Christoph’s birth might not have happened. Somehow, Julie and I managed to get married without first discussing children: would we have them or would we not. On our wedding day, right here, on my side of the aisle, the complacent assumption was that we would of course. I would found out that the new Mrs. Keller harbored reservations. The reasons why are none of your beeswax—but they were weighty. Constitutionally, in marriage, a decision to have a child requires a unanimous vote, so my wife’s uncertainty was also mine. Now I imagined two distinctly different futures: through the door to the left was life with children; through the door to the right was life without.
Living with uncertainty on big questions takes a little faith, and I had some—about average faith, I figured, for a young man who had been raised in church by faithful parents. In college, I realized I had above average faith compared to peers from other backgrounds.
On this matter of children, my faith was neither neutral nor dependent on a certain outcome. My hope was specific: the passage to the left was what I prayed for. But through either door, faith, hope, and love abide. I believed that. I had been taught it here. As the years went by, no children in sight, life was good at home.
One day, walking by Julie sitting in an armchair working yarn and needles under lamplight, I asked, just making conversation, what she was crocheting. It was none of my beeswax, she let me know, not looking up, but I peeked and saw it was a little teddy bear. The door on the left cracked open. Through the door and down the road our family would add Christoph, Mary Olive, Laura, John, and, on November 27, Rosamund.
December 09, 2018
The one who is more powerful than I is coming after me; I am not worthy to stoop down and untie the thong of his sandals. I have baptized you with water, but he will baptize you with the Holy Spirit.
He will baptize you with God.
Who is speaking? John the Baptist, who “in the fifteenth year of the reign of Emperor Tiberius, when Pontius Pilate was governor of Judea, and Herod was ruler of Galilee,” received the word of God and went out to tell the world about it, “proclaiming a baptism of repentance for the forgiveness of sins,” we are told.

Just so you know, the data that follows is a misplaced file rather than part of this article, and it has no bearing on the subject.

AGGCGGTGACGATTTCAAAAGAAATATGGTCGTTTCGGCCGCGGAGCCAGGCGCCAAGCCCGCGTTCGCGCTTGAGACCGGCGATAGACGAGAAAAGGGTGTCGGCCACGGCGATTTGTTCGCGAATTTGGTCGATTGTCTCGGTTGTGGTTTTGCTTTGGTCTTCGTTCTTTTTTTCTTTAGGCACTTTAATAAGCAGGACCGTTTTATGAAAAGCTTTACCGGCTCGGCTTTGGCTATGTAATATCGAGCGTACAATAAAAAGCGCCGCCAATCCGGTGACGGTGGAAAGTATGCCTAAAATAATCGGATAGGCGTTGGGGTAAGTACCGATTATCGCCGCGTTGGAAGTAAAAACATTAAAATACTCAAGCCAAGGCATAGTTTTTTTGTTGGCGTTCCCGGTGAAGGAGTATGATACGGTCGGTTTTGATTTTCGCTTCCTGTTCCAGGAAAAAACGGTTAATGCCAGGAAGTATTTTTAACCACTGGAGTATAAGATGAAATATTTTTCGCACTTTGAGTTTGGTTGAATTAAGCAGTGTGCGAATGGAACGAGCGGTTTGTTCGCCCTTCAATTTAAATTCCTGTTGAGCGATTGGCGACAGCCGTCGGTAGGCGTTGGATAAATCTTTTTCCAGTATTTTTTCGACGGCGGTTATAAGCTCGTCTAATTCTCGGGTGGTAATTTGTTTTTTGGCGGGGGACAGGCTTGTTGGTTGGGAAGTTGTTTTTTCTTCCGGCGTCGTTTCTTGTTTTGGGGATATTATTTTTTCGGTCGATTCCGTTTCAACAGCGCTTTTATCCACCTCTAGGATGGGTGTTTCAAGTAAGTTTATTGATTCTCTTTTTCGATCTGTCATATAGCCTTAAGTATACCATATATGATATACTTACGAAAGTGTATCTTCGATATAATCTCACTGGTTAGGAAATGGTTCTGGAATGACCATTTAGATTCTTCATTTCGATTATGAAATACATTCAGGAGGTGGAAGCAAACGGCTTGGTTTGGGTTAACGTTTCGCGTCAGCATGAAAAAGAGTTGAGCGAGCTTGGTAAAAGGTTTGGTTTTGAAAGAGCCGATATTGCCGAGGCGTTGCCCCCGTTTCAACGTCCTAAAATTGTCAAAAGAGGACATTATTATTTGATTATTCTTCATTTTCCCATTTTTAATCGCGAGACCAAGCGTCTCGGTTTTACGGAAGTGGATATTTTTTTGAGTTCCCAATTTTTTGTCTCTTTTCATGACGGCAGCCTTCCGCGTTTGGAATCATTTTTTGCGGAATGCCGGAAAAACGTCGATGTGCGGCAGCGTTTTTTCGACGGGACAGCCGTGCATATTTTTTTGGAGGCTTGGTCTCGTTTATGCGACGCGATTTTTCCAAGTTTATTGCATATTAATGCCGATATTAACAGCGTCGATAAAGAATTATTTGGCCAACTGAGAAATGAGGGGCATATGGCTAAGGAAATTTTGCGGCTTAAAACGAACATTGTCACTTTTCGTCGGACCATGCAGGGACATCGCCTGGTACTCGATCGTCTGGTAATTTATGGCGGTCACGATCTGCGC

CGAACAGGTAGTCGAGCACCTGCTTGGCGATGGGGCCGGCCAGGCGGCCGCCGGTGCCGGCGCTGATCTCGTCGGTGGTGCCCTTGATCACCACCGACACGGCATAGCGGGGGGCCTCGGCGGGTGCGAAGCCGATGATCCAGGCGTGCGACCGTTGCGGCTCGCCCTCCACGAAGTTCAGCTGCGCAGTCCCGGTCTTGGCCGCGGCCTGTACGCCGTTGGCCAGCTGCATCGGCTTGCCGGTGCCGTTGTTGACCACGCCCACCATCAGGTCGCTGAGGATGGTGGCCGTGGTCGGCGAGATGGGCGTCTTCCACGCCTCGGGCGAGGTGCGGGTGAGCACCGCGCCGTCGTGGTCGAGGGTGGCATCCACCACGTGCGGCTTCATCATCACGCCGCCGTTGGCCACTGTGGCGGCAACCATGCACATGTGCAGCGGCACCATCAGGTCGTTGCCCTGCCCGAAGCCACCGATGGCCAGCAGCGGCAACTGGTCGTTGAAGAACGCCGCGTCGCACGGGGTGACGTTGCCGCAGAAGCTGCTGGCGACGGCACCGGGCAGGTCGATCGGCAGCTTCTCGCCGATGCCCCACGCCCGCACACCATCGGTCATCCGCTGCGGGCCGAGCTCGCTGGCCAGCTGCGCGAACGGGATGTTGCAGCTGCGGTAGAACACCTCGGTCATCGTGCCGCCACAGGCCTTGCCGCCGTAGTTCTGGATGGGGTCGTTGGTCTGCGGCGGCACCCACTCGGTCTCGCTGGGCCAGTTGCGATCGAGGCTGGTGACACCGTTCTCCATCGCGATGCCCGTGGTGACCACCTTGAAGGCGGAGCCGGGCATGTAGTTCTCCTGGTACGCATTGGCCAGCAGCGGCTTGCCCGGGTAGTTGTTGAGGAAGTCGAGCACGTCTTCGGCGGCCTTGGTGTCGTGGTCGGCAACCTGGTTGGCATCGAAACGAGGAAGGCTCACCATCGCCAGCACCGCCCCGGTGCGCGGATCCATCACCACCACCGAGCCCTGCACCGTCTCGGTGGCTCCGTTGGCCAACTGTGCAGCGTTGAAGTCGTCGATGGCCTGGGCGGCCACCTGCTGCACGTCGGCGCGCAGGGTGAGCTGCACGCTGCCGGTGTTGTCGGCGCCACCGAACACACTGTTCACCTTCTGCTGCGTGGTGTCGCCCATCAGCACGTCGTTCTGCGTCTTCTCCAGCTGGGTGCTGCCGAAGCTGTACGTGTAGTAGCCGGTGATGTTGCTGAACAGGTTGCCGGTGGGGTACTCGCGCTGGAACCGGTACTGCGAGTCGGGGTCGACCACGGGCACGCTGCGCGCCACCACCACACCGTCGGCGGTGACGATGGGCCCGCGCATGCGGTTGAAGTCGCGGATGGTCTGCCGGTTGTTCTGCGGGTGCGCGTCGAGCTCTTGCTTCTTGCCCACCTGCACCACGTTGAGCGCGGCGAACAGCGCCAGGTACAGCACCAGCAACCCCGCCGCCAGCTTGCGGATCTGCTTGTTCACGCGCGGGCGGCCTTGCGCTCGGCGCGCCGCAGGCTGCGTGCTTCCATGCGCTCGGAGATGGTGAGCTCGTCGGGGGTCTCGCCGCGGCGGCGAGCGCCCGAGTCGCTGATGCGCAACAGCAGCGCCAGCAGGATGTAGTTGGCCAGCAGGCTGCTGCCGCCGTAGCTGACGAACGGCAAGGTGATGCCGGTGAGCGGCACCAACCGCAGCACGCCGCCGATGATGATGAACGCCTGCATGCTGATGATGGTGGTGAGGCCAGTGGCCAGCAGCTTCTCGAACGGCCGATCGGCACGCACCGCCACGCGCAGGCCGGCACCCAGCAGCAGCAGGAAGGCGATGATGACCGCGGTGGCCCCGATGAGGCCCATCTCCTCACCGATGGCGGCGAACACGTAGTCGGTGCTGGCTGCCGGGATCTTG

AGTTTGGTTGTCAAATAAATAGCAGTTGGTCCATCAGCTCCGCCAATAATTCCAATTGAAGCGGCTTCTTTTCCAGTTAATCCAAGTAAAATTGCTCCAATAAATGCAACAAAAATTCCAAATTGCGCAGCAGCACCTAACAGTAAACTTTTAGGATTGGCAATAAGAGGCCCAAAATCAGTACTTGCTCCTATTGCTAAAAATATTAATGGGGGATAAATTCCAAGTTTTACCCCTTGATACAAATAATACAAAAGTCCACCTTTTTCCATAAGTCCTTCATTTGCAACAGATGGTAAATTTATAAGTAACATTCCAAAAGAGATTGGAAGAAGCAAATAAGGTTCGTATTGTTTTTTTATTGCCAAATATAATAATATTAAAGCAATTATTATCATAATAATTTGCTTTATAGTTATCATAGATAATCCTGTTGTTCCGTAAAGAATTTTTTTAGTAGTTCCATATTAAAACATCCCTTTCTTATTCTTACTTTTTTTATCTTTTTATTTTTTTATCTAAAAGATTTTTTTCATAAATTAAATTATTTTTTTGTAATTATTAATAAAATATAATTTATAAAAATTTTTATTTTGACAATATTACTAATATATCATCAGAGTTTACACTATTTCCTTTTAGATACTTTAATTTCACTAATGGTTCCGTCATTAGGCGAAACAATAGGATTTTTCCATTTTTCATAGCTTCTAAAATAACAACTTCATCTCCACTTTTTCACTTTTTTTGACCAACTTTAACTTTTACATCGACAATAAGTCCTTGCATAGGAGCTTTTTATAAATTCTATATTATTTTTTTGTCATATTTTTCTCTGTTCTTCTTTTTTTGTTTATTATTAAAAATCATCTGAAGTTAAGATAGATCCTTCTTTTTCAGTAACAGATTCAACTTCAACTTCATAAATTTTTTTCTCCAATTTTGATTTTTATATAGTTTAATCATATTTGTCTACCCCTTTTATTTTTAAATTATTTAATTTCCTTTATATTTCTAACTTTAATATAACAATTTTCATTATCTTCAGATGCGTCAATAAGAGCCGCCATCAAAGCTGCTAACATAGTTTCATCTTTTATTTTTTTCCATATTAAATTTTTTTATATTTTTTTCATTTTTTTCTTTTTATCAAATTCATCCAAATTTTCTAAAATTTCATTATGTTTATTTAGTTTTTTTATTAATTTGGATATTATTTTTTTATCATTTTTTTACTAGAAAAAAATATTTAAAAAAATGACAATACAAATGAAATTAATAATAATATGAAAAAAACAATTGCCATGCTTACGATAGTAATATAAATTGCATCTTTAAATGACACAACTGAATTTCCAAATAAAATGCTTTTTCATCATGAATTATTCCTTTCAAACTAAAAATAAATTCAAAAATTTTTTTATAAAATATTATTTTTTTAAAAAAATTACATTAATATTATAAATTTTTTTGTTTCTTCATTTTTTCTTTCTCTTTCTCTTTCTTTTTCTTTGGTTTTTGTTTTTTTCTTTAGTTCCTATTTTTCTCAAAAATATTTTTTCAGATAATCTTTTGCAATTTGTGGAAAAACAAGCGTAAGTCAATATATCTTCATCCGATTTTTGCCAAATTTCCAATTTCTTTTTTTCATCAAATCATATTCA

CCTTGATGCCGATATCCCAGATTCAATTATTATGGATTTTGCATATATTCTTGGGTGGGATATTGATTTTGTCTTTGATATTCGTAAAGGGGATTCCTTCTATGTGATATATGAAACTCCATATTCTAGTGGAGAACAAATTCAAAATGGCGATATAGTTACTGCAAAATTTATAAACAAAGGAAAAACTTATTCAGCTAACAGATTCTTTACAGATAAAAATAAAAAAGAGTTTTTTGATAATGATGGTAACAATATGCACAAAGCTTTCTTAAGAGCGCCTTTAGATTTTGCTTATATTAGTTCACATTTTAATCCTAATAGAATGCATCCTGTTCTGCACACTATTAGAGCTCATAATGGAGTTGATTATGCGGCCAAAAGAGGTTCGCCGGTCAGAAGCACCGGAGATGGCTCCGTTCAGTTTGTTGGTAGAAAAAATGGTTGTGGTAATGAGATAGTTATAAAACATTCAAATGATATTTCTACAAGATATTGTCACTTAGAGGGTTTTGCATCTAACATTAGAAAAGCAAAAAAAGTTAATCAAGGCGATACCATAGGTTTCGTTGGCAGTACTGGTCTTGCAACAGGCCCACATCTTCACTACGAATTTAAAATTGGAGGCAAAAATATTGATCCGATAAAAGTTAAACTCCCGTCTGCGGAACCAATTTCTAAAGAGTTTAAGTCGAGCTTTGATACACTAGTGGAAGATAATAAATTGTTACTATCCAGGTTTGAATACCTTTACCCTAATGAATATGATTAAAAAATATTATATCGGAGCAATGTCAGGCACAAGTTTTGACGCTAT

How powerful was he? Plenty. John was a prophet, and prophets have been thought to speak for God. “Surely the Lord God will do nothing, but he revealeth his secret unto his servants the prophets.” Amos chapter three, the seventh verse. Prophets see or hear what God is doing, it is said. They fascinate us that way.
I have an odd little book by a respected Catholic theologian, Hans Urs Von Balthasar. (Imagine trying to make it through first grade with that name.) The book title is A First Glance at Adrienne Von Speyr. Dr. Adrienne Von Speyr was a physician or whom Father Von Balthasar had served as spiritual director and confessor, through the course of many years
Here is how the book begins.
“This book is an eyewitness account… It is not intended as publicity or propaganda, but rather as a source of objective information. I cannot prevent anyone from questioning the veracity of my statements. There will be people with a personal interest in finding them to be false, for whom ‘nothing can be which ought not to be.’ There will be many others who will at once attempt to ‘illuminate’ the entire matter through the methods of depth psychology and so make it supposedly understandable or who will dismiss it all as completely ‘out of date’ and therefore neither interesting nor credible. Finally, there will be those who will be very annoyed about a charism[i] – should it prove to be a charism – which does not conform to the conventional trends in Christianity today. To all these persons I must say in advance that (in the sense of 1 Cor 4:1f) their opposition does not trouble me, for, when I state the facts known to me… I am simply doing what I must do…”[ii]